People who test positive for antibodies after being sick with the virus that causes COVID-19 may have protection against reinfection for at least a few months, according to a new study.
Researchers from the National Institutes of Health analyzed 3 million antibody test results, also known as serology tests, from five commercial labs and two health care data analytics companies between January and August of 2020.
The researchers found that people with positive antibody tests were only about one-tenth as likely as those who didn't have antibodies to test positive for the virus 90 days after their initial antibody test. After 90 days, a positive test likely represents a new infection rather than viral shedding from the original infection.
"The data from this study suggest that people who have a positive result from a commercial antibody test appear to have substantial immunity to SARS-CoV-2, which means they may be at lower risk for future infection," Dr. Lynne Penberthy, associate director of the National Cancer Institute's surveillance research program, who led the study, said in a statement.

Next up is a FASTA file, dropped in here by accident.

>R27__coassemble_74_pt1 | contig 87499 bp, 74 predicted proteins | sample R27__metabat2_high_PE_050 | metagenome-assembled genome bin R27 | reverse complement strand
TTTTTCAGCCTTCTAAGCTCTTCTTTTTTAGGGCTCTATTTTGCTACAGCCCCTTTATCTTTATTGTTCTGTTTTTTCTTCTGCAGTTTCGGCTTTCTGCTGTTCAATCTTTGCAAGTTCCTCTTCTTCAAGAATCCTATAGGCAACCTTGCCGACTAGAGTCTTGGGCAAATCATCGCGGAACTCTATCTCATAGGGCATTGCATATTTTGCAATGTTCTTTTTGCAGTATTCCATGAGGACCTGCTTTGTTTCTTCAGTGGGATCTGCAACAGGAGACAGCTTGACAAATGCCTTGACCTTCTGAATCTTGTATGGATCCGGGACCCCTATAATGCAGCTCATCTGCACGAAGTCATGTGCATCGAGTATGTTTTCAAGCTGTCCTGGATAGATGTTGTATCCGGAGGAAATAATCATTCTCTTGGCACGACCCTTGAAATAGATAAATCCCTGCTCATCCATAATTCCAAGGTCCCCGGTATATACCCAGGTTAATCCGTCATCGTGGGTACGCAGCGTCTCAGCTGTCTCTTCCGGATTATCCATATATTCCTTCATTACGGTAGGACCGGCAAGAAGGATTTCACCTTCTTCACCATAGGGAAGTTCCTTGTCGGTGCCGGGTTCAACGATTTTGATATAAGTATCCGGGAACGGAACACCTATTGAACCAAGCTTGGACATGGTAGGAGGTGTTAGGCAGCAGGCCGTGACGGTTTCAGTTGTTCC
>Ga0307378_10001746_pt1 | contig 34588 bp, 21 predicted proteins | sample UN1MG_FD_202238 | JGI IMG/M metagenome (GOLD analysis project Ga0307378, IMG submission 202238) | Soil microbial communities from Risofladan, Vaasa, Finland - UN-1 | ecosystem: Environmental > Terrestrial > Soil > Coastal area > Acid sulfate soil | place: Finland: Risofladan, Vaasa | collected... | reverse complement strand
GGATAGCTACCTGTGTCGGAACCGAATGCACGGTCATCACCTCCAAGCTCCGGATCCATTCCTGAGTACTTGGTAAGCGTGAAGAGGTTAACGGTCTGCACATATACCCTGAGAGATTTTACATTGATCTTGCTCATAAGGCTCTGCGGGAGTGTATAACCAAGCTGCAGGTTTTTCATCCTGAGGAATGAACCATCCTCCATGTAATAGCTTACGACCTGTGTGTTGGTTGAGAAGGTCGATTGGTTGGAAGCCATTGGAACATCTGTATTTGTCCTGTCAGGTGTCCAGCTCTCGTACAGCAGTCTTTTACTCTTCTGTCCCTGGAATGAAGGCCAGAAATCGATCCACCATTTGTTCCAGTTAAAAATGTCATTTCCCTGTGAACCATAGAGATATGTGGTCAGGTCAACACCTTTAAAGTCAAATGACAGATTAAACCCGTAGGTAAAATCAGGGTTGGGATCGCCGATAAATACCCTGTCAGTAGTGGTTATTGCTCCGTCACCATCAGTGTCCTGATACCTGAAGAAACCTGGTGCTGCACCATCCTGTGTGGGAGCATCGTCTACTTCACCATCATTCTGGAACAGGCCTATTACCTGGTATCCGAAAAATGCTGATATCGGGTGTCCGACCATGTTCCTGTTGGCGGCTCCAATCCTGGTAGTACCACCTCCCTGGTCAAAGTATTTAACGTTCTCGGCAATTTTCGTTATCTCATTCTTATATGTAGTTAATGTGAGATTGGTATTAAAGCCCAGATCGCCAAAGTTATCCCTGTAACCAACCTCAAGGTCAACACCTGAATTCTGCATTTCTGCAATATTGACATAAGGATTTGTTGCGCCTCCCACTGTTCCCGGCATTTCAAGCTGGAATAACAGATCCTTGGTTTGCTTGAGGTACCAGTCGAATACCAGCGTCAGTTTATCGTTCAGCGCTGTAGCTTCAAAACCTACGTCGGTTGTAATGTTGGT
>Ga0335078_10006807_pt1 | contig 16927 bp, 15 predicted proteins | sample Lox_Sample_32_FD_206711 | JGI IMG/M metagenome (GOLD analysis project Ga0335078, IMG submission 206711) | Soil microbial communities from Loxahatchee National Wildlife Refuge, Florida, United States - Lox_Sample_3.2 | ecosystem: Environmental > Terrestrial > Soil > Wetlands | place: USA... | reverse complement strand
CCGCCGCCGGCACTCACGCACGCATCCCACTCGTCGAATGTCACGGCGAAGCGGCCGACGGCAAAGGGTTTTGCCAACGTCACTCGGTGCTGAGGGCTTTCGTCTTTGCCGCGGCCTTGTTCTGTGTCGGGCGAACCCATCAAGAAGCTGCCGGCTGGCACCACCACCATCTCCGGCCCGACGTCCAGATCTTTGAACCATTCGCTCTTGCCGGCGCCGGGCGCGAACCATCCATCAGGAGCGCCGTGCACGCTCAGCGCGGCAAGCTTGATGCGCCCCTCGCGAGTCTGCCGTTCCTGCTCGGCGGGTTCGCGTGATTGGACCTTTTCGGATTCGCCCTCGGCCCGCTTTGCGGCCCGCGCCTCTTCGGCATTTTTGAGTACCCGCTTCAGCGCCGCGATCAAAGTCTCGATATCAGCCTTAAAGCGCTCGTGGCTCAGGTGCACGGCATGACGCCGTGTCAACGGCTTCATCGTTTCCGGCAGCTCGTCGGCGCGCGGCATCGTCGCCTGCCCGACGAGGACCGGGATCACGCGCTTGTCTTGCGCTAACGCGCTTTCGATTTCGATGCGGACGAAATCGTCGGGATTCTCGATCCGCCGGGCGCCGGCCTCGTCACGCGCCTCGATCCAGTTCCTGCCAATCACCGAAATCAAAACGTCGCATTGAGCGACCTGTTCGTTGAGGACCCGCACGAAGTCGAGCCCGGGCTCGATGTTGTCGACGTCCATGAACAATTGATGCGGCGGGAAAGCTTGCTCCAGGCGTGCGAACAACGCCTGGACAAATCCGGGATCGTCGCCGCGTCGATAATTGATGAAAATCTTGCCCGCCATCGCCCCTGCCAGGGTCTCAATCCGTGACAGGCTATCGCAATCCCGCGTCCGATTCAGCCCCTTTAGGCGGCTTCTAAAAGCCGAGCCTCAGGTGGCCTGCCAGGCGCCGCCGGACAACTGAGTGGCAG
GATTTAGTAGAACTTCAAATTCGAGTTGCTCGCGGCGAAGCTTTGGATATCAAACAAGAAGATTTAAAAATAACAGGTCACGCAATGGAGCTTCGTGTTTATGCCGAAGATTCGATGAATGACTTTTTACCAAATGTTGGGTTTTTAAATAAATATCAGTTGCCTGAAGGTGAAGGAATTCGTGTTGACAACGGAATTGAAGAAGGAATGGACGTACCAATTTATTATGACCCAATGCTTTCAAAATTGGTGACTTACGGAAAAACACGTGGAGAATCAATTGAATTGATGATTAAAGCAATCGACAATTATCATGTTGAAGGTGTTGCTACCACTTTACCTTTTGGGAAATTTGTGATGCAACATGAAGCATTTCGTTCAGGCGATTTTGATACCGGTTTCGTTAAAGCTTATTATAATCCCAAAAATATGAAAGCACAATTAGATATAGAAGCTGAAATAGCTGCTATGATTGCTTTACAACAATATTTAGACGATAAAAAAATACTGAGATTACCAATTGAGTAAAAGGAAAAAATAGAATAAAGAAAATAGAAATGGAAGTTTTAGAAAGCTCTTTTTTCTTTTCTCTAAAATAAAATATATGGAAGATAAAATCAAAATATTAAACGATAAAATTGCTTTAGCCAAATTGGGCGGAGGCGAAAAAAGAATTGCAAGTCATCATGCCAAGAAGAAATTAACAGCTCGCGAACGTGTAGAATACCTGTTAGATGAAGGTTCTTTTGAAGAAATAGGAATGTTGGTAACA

The results could help explain why reinfection seems to be relatively rare, and they could potentially guide future decisions about reopening work and school, as well as vaccine distribution choices.
According to the researchers, additional research is needed to understand how long that protection lasts, who may have less protection and how differences between patients, such as underlying conditions, might affect protection from reinfection.
The study was published Wednesday in JAMA Internal Medicine.
ABC News' Stephanie Ebbs contributed to this report.
What to know about the coronavirus:
- How it started and how to protect yourself: Coronavirus explained
- What to do if you have symptoms: Coronavirus symptoms
- Tracking the spread in the U.S. and worldwide: Coronavirus map
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